In 1970, the NME wasn't the sharp-witted, impeccably hip, razor-edged journal that people remember from later in the decade and beyond, peopled by the likes of Nick Kent, Charles Shaar Murray and Julie Burchill. That transformation came a couple of years later. The NME of 1970 was unashamedly a pop paper, dominated by who and what was in the Top 30, and more at home with LPs by Danny La Rue, Clive Dunn and Kenneth Williams (all reviewed on the same page as the Lennon album) than with progressive rock or confessional songwriting.

Which is what makes their review of the Lennon album so fascinating. Journalist Andy Gray had clearly only heard the record once, without a lyric sheet, and without any of the biographical insight that we have today. He didn't know that Lennon had spent several months that year undergoing Primal Scream therapy. Nor did he have any sense of Plastic Ono Band as an epochal record in rock history. That all came later. But his review does provide an intriguing view of the pop world in which Lennon was struggling to exist.

"I get the impression that John Lennon has much fear in his make-up," Gray began. "Also a great big chip on his shoulder about class consciousness and the unfairness of the world." So far so good, but Gray's comments on the individual tracks reveal a man who was conscious of feeling out of his depth.

He complains that on the gentle 'Hold On', "words are smothered by instruments". On 'I Found Out', "the insistent guitar and throbbing drums make it hard to hear the words". 'Remember', which he says is based around "a monotonous plunk-plunk repetition from the guitars" (sure that's not actually a piano, Andy?), is "a sort of speech-talk song, rather hard to hear". On 'Well Well Well' he finds the "words distorted again". And he says that' God' is "compelling, but hard to catch the words again" - which is presumably why he fails to mention that Lennon sings, "I don't believe in Beatles".

At this point, one is tempted to ask whether he should have checked the needle for fluff before he started. His problems with Lennon's diction aside, Gray was stumbling to find adequate descriptions of the music. 'I Found Out' apparently has "big Afro-beat and voodoo drums behind the high-pitched, distorted vocal", while 'Well Well Well' has "a thump-on-drum sound throughout, reminding me of a war canoe song by Paul Robeson in a film long ago". When primitive rock'n'roll confused him so much, it's not surprising that Gray's response to Yoko's album was: "I'm afraid it is a bit beyond me, but I'm sure it is very clever".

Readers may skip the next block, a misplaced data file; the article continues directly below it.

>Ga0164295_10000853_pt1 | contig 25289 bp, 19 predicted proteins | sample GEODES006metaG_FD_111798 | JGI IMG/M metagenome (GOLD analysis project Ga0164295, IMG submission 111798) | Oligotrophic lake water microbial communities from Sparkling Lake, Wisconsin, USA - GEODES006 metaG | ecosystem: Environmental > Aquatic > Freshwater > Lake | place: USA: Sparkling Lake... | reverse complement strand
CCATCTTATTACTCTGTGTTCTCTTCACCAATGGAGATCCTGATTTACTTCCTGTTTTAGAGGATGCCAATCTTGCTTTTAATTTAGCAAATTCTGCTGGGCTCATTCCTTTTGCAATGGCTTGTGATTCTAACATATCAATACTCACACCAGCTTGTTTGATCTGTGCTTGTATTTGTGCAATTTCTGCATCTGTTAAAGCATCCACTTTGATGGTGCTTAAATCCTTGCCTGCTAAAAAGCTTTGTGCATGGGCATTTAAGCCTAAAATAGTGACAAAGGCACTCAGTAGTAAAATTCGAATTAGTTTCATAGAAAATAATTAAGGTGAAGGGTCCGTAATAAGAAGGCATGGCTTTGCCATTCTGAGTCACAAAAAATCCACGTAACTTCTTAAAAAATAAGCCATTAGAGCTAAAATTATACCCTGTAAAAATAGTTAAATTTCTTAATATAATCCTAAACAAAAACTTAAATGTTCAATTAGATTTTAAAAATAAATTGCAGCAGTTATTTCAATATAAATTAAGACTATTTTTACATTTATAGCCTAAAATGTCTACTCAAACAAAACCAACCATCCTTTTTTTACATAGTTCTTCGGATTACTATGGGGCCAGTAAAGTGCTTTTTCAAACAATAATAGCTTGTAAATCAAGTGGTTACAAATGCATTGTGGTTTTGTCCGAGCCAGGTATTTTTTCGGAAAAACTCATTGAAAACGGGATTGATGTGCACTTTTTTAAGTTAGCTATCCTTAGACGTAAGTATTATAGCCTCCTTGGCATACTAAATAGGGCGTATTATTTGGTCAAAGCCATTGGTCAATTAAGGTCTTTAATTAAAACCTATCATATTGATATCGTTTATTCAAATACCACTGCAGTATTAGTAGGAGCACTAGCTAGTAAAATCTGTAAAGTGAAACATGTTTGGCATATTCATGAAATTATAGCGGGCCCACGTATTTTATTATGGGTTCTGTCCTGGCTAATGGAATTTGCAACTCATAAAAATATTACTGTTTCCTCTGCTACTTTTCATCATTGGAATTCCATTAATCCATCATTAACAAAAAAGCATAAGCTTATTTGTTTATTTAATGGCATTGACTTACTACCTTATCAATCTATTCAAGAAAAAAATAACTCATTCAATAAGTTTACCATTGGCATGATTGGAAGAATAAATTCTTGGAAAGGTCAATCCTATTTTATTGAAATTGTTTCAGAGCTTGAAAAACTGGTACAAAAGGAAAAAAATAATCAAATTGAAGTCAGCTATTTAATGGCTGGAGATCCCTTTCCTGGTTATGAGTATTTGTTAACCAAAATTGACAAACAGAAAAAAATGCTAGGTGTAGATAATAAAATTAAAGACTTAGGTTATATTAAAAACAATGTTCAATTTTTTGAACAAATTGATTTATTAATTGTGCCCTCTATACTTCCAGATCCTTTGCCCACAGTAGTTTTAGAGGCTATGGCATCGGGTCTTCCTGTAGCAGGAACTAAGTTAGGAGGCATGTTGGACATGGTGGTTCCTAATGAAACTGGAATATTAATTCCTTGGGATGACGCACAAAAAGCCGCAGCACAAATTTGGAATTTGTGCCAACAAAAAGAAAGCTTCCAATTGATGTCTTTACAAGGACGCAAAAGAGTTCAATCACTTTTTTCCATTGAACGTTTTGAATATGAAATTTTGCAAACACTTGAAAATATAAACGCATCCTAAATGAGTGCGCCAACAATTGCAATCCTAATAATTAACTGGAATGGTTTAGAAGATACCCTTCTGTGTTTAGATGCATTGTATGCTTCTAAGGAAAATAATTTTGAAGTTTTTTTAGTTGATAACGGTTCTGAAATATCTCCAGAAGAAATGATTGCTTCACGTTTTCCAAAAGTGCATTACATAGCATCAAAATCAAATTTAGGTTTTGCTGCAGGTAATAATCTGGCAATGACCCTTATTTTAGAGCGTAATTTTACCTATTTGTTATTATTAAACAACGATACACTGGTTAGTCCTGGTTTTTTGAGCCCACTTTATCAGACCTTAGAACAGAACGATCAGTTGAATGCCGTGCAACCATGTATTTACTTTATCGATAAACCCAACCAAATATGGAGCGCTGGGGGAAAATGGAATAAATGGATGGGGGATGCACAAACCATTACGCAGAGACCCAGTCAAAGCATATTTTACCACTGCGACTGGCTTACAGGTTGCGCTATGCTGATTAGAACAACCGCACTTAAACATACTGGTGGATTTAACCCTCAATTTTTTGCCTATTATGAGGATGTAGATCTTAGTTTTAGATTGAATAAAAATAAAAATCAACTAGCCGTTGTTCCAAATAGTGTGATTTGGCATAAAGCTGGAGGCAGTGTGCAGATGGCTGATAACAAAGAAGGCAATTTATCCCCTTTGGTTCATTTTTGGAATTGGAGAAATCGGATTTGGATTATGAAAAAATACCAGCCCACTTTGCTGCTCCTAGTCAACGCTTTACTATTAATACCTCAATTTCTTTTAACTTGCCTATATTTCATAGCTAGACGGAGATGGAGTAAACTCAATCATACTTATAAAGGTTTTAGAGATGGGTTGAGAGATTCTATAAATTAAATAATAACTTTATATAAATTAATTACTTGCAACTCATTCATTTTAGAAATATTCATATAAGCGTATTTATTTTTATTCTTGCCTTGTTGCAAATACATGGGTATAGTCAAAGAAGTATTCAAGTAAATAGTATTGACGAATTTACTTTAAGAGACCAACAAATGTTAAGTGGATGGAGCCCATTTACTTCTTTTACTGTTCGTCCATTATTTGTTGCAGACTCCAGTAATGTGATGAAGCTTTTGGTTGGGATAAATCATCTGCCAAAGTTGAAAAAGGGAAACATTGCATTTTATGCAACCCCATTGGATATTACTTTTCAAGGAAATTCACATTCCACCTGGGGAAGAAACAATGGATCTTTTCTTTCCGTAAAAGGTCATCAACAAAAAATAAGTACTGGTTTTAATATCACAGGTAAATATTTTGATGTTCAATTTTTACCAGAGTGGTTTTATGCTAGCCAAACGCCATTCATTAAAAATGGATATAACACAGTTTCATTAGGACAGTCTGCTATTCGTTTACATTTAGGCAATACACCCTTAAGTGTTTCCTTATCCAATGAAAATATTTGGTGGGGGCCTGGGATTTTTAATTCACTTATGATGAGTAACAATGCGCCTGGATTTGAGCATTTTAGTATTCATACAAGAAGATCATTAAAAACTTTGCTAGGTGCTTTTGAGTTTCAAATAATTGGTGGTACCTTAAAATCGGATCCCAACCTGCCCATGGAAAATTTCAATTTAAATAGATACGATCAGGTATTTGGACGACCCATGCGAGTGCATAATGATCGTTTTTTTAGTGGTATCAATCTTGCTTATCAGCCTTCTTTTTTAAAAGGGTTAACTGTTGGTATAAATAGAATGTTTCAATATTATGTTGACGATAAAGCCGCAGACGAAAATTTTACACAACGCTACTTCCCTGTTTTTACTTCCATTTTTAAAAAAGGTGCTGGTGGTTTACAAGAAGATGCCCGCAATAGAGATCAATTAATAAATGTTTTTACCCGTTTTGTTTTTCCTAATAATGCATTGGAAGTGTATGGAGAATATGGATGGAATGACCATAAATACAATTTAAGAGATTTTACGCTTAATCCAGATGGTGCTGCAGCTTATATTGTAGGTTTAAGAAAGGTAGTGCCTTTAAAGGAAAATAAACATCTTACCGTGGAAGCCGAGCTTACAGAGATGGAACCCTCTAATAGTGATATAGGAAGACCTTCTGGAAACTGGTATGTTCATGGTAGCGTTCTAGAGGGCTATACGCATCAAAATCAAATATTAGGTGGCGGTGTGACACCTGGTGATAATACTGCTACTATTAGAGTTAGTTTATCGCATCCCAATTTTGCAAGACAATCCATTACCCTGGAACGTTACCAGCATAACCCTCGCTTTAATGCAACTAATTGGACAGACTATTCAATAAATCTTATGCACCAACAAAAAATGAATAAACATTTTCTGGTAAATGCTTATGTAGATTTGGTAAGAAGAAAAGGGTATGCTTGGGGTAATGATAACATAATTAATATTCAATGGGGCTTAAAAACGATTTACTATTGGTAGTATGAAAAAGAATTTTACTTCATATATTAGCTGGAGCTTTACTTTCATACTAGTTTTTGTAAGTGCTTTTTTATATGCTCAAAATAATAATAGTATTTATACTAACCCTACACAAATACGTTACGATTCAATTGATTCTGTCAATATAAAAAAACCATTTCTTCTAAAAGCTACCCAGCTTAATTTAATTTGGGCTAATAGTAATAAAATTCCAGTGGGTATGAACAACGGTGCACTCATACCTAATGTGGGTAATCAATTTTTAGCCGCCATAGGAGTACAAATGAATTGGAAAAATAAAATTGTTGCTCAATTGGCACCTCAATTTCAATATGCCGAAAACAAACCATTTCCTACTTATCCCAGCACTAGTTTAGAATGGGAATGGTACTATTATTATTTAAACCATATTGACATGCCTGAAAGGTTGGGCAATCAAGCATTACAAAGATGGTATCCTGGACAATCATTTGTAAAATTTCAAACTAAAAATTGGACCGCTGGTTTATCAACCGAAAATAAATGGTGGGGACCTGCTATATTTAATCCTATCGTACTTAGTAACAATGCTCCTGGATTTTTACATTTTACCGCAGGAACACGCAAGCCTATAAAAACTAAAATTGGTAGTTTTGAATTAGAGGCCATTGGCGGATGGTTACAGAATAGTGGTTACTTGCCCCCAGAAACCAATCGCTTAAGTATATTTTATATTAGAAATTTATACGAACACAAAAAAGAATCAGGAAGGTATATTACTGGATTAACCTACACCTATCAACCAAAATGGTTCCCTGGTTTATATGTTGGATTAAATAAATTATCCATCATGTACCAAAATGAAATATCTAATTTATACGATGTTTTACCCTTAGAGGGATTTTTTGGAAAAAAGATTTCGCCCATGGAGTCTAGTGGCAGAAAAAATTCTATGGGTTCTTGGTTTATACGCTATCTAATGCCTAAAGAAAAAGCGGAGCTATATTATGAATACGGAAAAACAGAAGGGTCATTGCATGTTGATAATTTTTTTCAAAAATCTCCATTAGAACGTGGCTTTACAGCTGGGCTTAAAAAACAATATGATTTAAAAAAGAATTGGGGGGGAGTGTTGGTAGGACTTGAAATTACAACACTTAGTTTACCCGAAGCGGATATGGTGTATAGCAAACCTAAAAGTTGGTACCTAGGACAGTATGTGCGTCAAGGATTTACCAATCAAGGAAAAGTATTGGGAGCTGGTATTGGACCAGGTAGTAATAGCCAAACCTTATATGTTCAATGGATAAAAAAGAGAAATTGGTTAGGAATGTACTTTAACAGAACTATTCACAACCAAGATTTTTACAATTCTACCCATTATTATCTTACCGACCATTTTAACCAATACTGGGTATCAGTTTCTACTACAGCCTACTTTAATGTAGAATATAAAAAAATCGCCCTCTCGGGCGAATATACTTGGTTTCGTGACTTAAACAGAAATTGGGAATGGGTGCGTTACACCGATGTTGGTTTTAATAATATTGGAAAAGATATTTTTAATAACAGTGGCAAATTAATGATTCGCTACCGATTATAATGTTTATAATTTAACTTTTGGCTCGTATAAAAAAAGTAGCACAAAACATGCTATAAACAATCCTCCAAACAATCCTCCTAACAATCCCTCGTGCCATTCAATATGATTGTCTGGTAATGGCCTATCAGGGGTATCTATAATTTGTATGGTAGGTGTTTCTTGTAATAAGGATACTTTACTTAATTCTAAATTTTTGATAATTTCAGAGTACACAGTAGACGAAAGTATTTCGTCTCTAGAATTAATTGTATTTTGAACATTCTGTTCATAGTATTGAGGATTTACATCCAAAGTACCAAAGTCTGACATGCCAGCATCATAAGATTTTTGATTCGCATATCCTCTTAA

Yet Gray couldn't avoid the emotional impact of one song: 'Mother'. "I have rarely heard so much anguish and suffering put into a track", he wrote. "It builds up to the most frightening, mad screeching. Anguish as never heard before."

To be fair to Andy Gray, my reaction to John Lennon: Plastic Ono Band - when I bought a copy eight months later, just after my 14th birthday - wasn't much more sophisticated. I'd gone looking for Lennon's new album, Imagine, but it wasn't in stock, and being an impatient teenager, I'd bought another Lennon record instead. I can remember being shocked and a little deflated by the album's lack of pop tunefulness, though I loved 'I Found Out' and 'Well Well Well' (must have been those war canoe drums). I couldn't admit to my mother that I'd wasted two pounds, so I persevered - and spent the rest of the decade convinced that John Lennon: Plastic Ono Band was the greatest album of all time. But I'd love to know whether Andy Gray ever played it again.

Saturday, 26 June 2010

McCartney Live 35 Years On

They're still selling tickets for Paul McCartney's Hyde Park show tomorrow at a mere £29.99, according to this morning's paper. It's an enticing bill for those of us over a certain age, with Elvis Costello and Crosby, Stills & Nash among the supporting cast. But I won't be there. Nothing against McCartney, you understand; but 12 hours under the blistering sun is about 11 hours and 55 minutes more than I can take, no matter what the attraction.